'Race against time' to stop full Syria war: UN chief

International powers are "in a race against time" to prevent all-out civil war in Syria, where the government could use the presence of ceasefire observers to prepare a new assault, UN leader Ban Ki-moon warned.

Speaking ahead of a key UN Security Council meeting on Syria on Tuesday, Ban again condemned the "brutality" of President Bashar al-Assad's forces but said attacks by opposition groups have also "escalated."

"We are in a race against time to prevent full-scale civil war -- death on a potentially massive scale," Ban said. The UN already estimates that well over 9,000 people have died in the 14-month uprising against Assad.

"The government continues to assault its people," the UN secretary-general told the Atlantic Council think-tank in Washington.

"Every day we see the most appalling images -- troops firing in city centers, innocent civilians dying, even children. Security forces are arresting and torturing people with great brutality."

A ceasefire started on April 12 under an accord between Assad and UN-Arab League envoy Kofi Annan has broken down, with fighting raging on between government forces and anti-Assad rebels.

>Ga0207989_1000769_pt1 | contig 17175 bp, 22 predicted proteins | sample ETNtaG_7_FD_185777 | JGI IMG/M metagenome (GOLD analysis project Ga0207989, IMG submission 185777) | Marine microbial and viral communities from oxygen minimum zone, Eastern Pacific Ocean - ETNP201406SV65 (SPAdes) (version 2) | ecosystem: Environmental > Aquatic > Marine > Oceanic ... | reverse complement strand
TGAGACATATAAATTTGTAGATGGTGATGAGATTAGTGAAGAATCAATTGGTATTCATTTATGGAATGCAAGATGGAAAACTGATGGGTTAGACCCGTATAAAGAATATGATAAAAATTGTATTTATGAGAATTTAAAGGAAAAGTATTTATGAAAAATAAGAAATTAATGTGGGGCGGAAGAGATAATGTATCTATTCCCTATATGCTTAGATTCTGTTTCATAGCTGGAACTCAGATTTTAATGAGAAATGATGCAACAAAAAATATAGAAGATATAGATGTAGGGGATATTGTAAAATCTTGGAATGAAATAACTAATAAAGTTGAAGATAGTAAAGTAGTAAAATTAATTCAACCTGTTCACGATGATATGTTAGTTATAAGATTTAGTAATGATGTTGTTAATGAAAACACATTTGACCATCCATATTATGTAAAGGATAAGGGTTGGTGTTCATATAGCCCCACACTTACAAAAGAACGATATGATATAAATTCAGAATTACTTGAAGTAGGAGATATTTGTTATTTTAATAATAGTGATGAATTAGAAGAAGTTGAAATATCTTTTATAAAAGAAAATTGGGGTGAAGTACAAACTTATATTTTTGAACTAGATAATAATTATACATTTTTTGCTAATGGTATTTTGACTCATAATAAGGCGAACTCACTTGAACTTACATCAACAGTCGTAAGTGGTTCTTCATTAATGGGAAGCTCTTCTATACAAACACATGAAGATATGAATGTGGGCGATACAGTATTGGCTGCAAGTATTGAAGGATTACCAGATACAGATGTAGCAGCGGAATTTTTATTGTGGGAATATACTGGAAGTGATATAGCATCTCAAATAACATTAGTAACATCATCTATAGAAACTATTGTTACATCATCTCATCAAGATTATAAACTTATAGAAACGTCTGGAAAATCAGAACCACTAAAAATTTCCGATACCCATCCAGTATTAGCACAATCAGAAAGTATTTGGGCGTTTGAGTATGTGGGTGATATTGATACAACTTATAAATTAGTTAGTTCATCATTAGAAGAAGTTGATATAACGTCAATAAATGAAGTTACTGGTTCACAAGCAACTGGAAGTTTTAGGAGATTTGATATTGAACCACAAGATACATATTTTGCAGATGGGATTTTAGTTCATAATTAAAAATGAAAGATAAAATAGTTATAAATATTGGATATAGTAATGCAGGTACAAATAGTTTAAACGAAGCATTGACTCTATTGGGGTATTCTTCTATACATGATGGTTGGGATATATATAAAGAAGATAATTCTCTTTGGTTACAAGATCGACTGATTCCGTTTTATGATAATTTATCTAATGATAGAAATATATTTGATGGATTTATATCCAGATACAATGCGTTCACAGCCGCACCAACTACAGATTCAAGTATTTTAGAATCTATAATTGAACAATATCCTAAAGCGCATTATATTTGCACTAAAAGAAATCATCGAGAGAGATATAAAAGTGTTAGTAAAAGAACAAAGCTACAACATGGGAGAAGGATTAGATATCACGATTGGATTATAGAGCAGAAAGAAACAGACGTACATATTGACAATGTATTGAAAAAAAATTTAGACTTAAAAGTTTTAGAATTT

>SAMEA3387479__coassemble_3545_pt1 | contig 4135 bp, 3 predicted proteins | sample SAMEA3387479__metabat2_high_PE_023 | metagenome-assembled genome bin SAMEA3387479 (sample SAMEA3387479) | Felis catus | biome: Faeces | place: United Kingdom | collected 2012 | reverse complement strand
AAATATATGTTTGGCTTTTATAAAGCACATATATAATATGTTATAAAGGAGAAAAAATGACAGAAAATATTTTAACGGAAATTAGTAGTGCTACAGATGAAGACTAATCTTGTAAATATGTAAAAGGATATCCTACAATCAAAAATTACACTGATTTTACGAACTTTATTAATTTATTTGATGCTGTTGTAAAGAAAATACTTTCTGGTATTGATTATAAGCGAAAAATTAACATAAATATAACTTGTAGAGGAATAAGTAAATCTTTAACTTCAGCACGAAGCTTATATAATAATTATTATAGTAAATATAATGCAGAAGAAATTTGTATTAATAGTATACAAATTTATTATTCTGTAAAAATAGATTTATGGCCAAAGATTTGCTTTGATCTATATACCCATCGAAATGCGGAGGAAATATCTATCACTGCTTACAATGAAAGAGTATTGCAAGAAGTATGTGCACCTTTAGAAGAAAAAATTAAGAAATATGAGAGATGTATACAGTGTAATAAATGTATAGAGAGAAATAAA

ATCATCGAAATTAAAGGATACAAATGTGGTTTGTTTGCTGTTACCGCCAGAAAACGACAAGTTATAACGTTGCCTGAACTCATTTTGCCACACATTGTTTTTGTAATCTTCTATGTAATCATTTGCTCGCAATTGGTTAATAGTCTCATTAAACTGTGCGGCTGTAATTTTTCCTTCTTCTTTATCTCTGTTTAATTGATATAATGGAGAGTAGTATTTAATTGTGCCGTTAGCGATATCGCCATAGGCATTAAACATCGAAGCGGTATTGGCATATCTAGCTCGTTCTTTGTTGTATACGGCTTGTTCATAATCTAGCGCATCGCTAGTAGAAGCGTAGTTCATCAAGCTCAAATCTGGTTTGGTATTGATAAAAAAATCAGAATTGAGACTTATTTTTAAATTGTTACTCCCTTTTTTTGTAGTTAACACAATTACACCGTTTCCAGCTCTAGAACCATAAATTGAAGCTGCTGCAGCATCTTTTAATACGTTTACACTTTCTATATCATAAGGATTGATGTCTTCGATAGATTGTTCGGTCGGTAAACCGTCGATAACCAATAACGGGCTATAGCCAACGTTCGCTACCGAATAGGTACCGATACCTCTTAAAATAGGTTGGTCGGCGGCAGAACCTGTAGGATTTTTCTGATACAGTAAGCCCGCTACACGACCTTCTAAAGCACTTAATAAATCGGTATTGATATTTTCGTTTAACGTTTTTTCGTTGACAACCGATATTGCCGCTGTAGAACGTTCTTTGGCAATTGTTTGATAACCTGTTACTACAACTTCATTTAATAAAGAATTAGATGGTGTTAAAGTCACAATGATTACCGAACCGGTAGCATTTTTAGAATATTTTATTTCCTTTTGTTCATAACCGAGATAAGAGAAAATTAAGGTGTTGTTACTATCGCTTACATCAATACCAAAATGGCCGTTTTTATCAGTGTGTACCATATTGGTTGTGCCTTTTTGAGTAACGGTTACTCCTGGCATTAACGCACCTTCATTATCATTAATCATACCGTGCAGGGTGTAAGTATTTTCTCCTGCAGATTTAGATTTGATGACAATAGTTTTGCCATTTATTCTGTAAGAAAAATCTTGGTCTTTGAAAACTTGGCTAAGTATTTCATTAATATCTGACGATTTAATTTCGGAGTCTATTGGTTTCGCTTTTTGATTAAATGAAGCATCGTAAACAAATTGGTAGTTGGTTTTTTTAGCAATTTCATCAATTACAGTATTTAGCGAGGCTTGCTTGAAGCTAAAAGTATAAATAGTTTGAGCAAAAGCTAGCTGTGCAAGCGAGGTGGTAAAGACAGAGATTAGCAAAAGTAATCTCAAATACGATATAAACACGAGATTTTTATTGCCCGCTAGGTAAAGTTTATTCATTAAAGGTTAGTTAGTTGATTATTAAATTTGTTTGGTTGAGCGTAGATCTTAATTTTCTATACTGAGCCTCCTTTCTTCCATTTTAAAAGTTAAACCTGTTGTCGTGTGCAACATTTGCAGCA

There are now about 60 UN ceasefire observers in Syria and the full force of 300 sent by the UN Security Council is expected to be in place before the end of May, Ban added.

"This is a difficult mission at a difficult time," he said.

"We know the security risks to our brave UN observers. We know that Syrian citizens could face punishment for even speaking with them. And we know the nature of the regime, which could well use the presence of the mission to prepare further violence."

Ban said Assad's government must arry out Annan's six-point peace plan, including the withdrawal of troops and guns from cities, "without further delay."

"We cannot predict how this will end," he said. "But we do know there can be no compromise on fundamental principles of justice and human rights."

Ban earlier slammed the Syrian government for holding a national election on Monday despite the ongoing violence and for failing to involve all parties.

"Only a comprehensive and inclusive political dialogue can lead to a genuine democratic future in Syria," the UN chief said in a statement released by his office. "These elections are not taking place within that framework."

Annan is due to brief the Security Council on Tuesday, from 1400 GMT, on his struggle to establish the cessation of hostilities and get a political dialogue started.

Annan and Ban have said there is evidence that observers have reduced violence in places where they are present.

But the United States has warned it could call for the UN observer mission to be halted before the end of its 90-day mandate. Other western nations also have doubts that the Assad government will respect the envoy's peace plan.

"We will be carefully looking for signs that Annan can see the peace plan is cracking," one western diplomat said.

Another UN diplomat said it was "difficult to see whether the opposition will step up for talks when they are being shot, shelled and tortured."

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